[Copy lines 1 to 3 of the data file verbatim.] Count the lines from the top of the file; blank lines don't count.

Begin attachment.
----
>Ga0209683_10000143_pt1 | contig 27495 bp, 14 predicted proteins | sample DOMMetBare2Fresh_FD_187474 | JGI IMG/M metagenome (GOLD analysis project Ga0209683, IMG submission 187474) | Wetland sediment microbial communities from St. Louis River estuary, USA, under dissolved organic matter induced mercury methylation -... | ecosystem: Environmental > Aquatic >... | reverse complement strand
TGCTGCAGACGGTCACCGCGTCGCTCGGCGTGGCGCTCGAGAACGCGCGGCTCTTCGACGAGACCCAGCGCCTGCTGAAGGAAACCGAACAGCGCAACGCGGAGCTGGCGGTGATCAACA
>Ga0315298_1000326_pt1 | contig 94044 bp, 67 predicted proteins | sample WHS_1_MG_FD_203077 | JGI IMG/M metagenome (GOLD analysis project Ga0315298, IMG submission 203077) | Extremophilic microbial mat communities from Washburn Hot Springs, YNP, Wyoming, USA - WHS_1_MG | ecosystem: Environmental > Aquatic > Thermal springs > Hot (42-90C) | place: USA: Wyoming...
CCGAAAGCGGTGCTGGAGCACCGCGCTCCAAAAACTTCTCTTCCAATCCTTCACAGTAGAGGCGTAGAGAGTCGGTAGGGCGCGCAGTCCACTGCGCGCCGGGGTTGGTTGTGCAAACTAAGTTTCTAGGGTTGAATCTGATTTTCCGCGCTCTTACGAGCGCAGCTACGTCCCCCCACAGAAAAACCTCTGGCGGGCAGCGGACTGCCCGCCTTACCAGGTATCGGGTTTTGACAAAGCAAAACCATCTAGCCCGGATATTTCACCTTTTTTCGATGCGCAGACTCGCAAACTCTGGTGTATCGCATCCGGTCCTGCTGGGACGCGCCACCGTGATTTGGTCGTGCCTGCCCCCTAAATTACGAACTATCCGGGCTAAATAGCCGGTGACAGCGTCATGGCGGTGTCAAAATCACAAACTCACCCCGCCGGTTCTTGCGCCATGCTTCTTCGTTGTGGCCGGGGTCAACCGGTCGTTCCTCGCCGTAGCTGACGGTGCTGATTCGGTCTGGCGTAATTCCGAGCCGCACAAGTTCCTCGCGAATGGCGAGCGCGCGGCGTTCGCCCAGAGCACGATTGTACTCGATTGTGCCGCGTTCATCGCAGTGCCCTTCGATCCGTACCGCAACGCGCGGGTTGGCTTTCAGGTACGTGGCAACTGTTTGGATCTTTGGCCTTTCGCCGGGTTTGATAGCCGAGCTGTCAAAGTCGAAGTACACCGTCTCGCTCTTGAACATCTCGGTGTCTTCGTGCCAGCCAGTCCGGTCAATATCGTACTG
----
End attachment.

>Ga0209683_10000143_pt1 | contig 27495 bp, 14 predicted proteins | sample DOMMetBare2Fresh_FD_187474 | JGI IMG/M metagenome (GOLD analysis project Ga0209683, IMG submission 187474) | Wetland sediment microbial communities from St. Louis River estuary, USA, under dissolved organic matter induced mercury methylation -... | ecosystem: Environmental > Aquatic >... | reverse complement strand
TGCTGCAGACGGTCACCGCGTCGCTCGGCGTGGCGCTCGAGAACGCGCGGCTCTTCGACGAGACCCAGCGCCTGCTGAAGGAAACCGAACAGCGCAACGCGGAGCTGGCGGTGATCAACA
>Ga0315298_1000326_pt1 | contig 94044 bp, 67 predicted proteins | sample WHS_1_MG_FD_203077 | JGI IMG/M metagenome (GOLD analysis project Ga0315298, IMG submission 203077) | Extremophilic microbial mat communities from Washburn Hot Springs, YNP, Wyoming, USA - WHS_1_MG | ecosystem: Environmental > Aquatic > Thermal springs > Hot (42-90C) | place: USA: Wyoming...